5. Section 561-A Cr.PC (old), which corresponds to Section 482 Cr. P. C (new) preserves the inherent powers of the High Court to make such orders as may be necessary to give effect to any order under the Code of Criminal Procedure, or to prevent abuse of the process of any court, or otherwise to secure the ends of justice. 'Process' is a general word, meaning in effect, anything done by the court, An abuse of the process may be committed by a party litigating over again the same question which has already been decided against him, or by starting proceeding which is wanting in bona fides and is frivolous, vexatious or oppressive. Where, therefore, the High Court comes to the conclusion that the process started in the subordinate court is being abused it has power under this section to quash the proceedings, or pass an order to set aside or stop such proceedings, or pass such other orders as will prevent the abuse. In the case of R. p. Kapur v. State of Punjab : 1960CriLJ1239 the Supreme Court has laid down some of the categories of cases where the in herant jurisdiction to quash proceedings can and should be exercised. They are:

(a) Where it manifestly appears that there is a legal bar against the institu- tion or continuance of the criminal proceedings in respect of the offence alleged:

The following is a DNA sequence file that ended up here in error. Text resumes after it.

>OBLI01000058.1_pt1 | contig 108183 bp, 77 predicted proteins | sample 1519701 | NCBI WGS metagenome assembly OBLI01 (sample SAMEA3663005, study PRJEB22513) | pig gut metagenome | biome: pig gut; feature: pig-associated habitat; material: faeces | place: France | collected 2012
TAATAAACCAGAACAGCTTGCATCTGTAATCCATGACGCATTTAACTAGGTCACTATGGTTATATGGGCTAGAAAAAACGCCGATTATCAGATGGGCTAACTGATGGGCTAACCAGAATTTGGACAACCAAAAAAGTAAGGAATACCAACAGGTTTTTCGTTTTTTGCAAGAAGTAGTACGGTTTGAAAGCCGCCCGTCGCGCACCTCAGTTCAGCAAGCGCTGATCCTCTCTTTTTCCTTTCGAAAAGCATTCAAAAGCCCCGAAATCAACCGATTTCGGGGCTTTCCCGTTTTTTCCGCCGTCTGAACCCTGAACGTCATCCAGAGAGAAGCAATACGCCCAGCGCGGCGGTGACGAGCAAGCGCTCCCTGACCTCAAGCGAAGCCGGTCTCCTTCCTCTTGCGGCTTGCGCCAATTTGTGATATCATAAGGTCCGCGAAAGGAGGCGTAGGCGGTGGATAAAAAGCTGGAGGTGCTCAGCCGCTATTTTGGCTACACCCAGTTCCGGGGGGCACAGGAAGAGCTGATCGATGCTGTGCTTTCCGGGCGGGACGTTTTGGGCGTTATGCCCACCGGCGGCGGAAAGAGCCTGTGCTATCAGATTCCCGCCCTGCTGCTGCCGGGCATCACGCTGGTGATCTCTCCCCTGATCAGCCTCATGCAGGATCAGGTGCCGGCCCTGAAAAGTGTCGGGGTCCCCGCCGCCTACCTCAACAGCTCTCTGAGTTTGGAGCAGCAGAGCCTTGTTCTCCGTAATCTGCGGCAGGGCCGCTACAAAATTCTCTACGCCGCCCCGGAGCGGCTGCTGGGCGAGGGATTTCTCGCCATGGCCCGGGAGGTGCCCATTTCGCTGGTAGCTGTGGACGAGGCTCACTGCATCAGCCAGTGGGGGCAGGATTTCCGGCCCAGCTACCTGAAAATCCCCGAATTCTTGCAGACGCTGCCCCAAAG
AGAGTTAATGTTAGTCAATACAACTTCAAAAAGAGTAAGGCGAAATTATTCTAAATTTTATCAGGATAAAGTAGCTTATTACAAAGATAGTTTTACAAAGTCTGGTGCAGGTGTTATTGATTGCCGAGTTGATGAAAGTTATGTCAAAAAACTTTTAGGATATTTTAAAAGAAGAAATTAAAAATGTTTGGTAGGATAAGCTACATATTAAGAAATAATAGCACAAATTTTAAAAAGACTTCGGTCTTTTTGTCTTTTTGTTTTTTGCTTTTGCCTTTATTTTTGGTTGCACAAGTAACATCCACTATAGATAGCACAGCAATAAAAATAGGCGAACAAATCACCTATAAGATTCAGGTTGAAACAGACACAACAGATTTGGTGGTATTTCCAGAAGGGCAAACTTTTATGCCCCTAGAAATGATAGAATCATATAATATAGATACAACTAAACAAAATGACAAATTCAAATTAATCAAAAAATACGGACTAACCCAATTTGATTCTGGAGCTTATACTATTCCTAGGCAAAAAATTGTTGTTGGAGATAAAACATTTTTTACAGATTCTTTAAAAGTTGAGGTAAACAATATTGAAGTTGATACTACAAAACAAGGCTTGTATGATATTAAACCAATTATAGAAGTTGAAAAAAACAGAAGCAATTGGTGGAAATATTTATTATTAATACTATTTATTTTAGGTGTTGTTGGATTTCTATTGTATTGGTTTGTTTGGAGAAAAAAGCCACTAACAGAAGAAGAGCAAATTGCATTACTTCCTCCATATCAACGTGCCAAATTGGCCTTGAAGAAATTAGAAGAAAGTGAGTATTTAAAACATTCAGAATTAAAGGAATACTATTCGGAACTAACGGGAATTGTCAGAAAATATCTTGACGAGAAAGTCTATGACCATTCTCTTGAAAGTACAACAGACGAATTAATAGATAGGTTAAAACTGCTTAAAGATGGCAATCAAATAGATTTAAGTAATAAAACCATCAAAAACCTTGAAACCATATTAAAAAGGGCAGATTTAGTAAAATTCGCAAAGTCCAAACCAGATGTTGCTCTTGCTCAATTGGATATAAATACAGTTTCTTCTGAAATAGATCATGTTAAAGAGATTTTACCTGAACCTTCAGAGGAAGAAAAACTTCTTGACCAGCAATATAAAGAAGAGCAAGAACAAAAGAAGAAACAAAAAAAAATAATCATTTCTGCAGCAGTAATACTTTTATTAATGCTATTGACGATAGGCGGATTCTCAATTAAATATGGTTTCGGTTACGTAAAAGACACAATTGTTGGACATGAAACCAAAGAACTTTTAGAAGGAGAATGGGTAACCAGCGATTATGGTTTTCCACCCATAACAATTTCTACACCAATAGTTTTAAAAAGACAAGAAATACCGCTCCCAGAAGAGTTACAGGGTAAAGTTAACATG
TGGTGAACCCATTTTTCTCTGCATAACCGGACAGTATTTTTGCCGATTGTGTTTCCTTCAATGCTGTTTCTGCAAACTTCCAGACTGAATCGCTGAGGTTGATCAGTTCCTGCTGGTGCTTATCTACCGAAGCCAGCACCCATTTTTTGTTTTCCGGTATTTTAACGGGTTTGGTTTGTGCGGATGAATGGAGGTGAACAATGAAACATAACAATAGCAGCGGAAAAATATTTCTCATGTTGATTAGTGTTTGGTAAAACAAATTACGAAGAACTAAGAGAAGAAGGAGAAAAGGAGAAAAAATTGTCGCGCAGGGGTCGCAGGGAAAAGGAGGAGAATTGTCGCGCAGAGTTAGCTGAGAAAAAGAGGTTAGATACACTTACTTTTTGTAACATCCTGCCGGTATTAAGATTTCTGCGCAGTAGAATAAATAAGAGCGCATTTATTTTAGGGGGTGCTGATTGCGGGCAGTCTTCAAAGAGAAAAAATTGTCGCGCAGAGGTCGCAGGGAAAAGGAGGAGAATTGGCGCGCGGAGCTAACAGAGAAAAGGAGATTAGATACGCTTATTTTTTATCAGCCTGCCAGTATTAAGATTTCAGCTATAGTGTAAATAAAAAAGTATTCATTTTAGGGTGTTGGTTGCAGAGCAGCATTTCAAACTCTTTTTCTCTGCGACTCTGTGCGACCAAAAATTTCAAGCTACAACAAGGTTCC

(b) Where the allegations in the F. I. R. or the complaint, even if they are taken at their face value, do not constitute the offence alleged; and

(c) Where the allegations made against the accused do constitute on offence alleged but there is either not legal evidence in support of the case, or the evidence adduced clearly or manifestly fails to prove the charge. In the present case a perusal of F. I. R. lodged by Zafar Abbas, Annexure 1, shows that all the petitioners had entered into an agreement of partnership for the proposed business of touring talkies with the complainant and he had invested Rs. 10500 as his share of investment and he was promised to be paid Rs. 4500 as quarterly profit of the business. That business was actually started and some profit was paid to the complainant but the business was closed on 24-4-70. Ram Niwas, applicant No, 1 later on informed the complainant that a new permanent Cinema-hall shall be constructed out of the profits of the business and the complainant shall be paid the amount of profit as earlier agreed. When he met Ram Niwas after the closure of the business, he was told by him that arrangements for the construction of a new cinema hall were going on. Later on when the cinema machine had been sent to Sardhana, district Meerut, to the person, from whom the same was taken Ram Niwas1 asked the complainant to come to him for settlement of accounts when the complainant went to his house, Surender Kumar accused, picked up the complainant's papers and ran inside the house. Applicant No. 1 Ram Niwas. then told him that he will not pay him anything. With these allegations it was alleged that offences Under Sections 420 and 406 IPC were committed by petitioners.